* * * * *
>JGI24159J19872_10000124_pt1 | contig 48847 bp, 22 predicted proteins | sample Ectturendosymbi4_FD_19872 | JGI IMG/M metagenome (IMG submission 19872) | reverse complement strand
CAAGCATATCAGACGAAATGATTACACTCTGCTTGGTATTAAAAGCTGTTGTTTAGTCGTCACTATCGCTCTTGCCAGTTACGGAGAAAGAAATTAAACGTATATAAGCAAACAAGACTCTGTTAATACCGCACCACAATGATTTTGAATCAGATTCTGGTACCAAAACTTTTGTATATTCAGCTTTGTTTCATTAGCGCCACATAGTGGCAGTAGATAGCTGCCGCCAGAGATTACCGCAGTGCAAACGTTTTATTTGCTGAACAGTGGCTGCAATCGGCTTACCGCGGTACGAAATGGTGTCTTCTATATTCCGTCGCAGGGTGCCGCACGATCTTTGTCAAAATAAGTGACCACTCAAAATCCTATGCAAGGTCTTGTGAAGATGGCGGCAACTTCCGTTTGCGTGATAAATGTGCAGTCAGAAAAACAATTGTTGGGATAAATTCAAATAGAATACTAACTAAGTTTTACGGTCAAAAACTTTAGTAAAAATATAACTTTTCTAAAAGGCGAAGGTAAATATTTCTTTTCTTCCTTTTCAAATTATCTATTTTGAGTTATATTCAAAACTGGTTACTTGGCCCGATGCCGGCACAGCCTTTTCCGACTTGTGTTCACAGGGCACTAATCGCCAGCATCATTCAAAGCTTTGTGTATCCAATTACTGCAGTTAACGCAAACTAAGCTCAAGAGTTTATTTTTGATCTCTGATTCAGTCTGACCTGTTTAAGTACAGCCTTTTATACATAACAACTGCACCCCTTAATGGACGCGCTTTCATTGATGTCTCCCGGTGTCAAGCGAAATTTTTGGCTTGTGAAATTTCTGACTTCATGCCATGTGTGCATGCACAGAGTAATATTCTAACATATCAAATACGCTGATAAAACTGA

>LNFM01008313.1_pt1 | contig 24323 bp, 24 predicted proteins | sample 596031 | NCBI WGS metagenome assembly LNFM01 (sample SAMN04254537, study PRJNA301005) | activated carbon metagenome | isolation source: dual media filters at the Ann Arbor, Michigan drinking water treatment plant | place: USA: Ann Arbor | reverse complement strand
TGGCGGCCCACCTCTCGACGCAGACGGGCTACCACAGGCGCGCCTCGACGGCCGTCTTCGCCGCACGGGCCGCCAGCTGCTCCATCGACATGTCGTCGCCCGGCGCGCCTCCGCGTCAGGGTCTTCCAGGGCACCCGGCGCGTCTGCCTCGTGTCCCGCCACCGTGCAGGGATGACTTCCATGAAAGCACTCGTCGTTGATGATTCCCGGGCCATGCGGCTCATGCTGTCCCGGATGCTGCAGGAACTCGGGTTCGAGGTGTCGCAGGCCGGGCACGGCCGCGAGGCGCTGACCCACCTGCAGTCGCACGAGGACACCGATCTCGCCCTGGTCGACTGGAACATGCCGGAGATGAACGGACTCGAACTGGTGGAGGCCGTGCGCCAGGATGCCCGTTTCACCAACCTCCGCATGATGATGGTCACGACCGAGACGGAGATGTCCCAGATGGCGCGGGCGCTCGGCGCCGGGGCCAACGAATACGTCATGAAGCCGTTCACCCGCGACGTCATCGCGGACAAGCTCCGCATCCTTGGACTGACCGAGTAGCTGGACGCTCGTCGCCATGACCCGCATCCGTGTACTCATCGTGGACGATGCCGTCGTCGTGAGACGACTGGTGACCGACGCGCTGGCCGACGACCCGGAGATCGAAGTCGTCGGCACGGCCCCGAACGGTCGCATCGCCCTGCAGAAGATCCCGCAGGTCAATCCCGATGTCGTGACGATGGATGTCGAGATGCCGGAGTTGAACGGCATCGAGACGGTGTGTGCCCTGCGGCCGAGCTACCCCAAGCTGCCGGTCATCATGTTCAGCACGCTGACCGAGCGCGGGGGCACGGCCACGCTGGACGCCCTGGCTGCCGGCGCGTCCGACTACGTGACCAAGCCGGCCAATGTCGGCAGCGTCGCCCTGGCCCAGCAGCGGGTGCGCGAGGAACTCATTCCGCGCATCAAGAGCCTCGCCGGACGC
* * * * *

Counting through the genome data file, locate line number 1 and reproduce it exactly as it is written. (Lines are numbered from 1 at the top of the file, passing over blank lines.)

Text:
>JGI24159J19872_10000124_pt1 | contig 48847 bp, 22 predicted proteins | sample Ectturendosymbi4_FD_19872 | JGI IMG/M metagenome (IMG submission 19872) | reverse complement strand